APWH - Period 2 - Big Concepts
Terms in this set (12)
The DEVELOPMENT & CODIFICATION of RELIGIOUS & CULTURAL TRADITIONS
1. Describe how the codifications and further developments of existing religious traditions such as Judaism and the Vedic religions.
Codifications and further developments of existing religious traditions provided a bond among the people and an ethical code to live by.
The association of monotheism with Judaism was further developed with the codification of the Hebrew Scriptures, which also reflected the influence of Mesopotamian cultural and legal traditions. The Assyrian, Babylonian, and Roman empires conquered various Jewish states at different points in time. These conquests contributed to the growth of Jewish diasporic communities around the Mediterranean and Middle East. The core beliefs outlined in the Sanskrit scriptures formed the basis of the Vedic religions — later known as Hinduism — which contributed to the development of the social and political roles of a caste system and in the importance of multiple manifestations of Brahma to promote teachings about reincarnation.
Summary: Judaism was further developed with the codification of the Hebrew Scriptures which also showed Mesopotamia influences.
Provided a bond among the people and an ethical code to live by
Emergence of belief systems and cultural traditions
2. Describe how new belief systems and cultural traditions emerged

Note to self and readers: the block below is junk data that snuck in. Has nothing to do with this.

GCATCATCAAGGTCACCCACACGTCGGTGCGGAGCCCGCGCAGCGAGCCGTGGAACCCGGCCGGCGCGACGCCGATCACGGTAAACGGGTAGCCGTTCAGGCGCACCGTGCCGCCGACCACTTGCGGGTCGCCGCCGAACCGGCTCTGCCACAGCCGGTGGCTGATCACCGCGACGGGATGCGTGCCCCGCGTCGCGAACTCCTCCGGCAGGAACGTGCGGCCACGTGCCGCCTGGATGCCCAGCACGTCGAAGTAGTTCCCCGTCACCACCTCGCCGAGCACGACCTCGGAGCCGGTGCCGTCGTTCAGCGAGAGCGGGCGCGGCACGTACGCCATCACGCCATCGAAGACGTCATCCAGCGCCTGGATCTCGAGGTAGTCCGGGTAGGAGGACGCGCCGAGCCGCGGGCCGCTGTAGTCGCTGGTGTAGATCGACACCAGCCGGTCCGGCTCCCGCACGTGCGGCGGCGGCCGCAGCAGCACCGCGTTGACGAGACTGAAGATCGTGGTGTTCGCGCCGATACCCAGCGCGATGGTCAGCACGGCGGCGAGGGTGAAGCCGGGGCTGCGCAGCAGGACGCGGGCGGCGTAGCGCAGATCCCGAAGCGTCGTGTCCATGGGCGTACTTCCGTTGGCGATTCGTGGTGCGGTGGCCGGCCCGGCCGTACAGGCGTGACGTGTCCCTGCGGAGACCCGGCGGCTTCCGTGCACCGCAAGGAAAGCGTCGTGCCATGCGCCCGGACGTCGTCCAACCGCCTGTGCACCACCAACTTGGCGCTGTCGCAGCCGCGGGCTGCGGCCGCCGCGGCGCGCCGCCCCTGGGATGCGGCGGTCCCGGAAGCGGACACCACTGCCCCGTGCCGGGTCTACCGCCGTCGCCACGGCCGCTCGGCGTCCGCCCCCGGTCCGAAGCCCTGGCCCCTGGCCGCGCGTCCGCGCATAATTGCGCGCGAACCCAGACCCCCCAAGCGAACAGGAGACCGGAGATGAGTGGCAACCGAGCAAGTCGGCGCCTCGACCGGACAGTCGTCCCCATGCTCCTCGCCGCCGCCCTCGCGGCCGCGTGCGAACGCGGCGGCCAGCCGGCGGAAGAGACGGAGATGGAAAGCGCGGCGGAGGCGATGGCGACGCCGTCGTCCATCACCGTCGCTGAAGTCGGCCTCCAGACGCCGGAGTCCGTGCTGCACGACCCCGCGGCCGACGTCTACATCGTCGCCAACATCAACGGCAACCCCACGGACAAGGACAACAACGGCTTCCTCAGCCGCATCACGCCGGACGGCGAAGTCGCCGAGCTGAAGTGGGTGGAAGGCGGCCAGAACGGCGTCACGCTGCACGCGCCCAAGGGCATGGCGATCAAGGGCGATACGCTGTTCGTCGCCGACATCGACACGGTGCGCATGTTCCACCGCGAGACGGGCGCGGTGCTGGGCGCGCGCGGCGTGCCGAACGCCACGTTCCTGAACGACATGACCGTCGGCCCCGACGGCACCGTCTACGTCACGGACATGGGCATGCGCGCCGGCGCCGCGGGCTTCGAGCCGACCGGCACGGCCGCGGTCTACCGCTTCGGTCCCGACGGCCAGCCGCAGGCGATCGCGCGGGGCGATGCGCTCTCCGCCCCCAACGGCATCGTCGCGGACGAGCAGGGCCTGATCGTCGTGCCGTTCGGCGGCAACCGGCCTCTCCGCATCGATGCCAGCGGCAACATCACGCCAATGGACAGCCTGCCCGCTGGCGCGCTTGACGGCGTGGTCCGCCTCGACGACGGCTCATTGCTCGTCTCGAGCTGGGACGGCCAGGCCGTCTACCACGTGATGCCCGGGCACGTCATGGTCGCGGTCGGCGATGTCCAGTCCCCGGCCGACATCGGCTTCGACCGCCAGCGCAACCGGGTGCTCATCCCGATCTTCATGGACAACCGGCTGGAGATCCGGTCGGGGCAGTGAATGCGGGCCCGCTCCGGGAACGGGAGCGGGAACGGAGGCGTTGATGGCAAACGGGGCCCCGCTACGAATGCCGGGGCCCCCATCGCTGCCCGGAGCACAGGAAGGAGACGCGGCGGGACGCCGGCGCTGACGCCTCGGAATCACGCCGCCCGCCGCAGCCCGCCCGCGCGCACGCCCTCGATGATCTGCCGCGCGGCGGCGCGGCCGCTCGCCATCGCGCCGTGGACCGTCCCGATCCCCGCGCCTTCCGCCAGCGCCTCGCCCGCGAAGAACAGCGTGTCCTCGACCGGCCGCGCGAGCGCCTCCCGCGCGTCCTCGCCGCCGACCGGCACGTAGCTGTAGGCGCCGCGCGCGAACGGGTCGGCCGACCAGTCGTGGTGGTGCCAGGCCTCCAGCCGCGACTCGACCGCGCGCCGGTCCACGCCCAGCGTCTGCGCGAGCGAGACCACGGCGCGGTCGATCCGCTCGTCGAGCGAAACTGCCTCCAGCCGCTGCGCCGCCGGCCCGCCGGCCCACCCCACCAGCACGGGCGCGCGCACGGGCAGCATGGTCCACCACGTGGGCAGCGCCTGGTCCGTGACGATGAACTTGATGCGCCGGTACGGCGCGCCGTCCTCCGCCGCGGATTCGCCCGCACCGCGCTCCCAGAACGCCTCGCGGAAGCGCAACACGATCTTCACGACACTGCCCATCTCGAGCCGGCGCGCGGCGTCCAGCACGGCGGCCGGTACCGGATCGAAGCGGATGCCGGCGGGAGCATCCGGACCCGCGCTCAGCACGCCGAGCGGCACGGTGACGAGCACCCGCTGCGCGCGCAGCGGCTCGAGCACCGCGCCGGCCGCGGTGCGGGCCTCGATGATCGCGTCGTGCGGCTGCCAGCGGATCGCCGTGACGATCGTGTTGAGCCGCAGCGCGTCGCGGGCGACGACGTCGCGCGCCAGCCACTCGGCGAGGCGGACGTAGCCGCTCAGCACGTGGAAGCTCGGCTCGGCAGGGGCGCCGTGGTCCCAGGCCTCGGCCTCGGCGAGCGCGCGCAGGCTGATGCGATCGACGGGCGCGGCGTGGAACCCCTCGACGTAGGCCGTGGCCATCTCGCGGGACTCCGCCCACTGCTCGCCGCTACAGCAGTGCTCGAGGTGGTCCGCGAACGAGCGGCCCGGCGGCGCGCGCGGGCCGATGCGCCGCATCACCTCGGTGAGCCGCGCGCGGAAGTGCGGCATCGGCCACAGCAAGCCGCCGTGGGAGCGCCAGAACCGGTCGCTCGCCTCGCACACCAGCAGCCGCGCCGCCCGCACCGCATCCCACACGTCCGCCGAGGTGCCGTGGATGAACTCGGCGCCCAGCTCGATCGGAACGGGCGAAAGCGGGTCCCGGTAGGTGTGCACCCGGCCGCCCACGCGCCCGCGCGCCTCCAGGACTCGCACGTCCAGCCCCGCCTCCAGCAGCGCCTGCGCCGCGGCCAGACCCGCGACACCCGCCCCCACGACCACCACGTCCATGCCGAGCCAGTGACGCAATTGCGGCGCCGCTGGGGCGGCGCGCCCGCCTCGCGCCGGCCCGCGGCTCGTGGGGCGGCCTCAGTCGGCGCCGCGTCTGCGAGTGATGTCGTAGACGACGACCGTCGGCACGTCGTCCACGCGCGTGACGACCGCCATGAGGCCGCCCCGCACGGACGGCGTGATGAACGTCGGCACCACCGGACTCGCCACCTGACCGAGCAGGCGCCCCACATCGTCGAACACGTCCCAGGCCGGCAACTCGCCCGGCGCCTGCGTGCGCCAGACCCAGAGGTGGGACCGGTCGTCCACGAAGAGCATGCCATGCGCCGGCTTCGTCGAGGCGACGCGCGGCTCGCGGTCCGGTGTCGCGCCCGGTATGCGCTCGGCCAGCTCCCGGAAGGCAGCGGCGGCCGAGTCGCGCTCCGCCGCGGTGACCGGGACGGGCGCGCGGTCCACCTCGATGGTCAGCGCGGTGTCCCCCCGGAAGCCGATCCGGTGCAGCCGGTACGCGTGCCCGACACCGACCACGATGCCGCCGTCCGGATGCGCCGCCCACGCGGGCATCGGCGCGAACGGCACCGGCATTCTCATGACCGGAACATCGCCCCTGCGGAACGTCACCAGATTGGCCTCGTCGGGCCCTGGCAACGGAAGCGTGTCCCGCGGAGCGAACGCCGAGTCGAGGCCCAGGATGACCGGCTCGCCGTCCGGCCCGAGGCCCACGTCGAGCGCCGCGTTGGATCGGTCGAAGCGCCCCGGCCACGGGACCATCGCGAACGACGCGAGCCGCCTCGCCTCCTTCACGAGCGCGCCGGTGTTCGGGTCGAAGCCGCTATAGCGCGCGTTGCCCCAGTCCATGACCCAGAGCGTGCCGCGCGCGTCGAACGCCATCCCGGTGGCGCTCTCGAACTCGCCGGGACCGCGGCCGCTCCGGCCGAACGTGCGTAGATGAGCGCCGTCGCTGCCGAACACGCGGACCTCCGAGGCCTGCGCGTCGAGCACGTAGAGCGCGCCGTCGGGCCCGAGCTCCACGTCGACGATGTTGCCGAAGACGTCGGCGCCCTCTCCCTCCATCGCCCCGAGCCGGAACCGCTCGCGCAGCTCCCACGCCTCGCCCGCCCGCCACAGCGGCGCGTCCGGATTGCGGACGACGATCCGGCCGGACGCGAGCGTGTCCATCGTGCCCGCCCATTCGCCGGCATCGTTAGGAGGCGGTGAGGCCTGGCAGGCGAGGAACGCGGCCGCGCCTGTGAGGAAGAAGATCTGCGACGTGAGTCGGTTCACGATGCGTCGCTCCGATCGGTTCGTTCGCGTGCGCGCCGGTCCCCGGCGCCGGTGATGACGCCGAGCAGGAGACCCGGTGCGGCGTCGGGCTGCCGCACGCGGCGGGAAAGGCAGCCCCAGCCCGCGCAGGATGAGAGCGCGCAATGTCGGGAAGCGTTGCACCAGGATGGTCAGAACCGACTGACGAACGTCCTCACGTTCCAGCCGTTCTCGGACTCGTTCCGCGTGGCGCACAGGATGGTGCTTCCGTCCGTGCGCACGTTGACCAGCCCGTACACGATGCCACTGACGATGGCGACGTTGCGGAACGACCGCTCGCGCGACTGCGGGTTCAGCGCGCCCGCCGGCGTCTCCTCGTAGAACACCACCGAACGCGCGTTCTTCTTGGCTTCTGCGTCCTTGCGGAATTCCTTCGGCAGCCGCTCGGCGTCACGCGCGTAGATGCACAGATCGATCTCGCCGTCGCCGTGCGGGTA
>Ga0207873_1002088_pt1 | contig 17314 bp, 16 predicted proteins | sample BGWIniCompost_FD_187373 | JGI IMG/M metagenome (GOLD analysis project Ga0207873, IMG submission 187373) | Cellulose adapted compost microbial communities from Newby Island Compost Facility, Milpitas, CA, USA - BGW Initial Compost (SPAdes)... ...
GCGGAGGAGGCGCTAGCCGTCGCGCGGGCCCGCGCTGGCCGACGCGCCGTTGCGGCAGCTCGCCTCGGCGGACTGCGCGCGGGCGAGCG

The core beliefs preached by the historic Buddha and recorded by his followers into sutras and other scriptures were, in part, a reaction to the Vedic beliefs and rituals dominant in South Asia. Buddhism changed over time as it spread throughout Asia, first through the support of the Mauryan Emperor Asoka, and then through the efforts of missionaries and merchants and the establishment of educational institutions to promote its core teachings. Confucianism's core beliefs and writing originated in the writings and lessons of Confucius and were elaborated by key disciples who sought to promote social harmony by outlining proper rituals and social relationships for all people in China including the rulers. In the major Doaist writings (such as the Daodejing), the core belief of balance between humans and nature assumed that the Chinese political system would be altered indirectly. Daosim also influenced the development of Chinese culture. The core beliefs preached by Jesus of Nazareth, and later recorded by his disciples, drew on the basic monotheism of Judaism, and initially rejected Roman and Hellenistic influences. Despite initial Roman imperial hostility, Christianity spread through the efforts of missionaries and merchants through many parts of Afro-Eurasia, and eventually gained Roman imperial support by the time of the emperor Constantine. The core ideas in Greco-Roman philosophy and science emphasized logic, empirical observation and the nature of political power and hierarchy.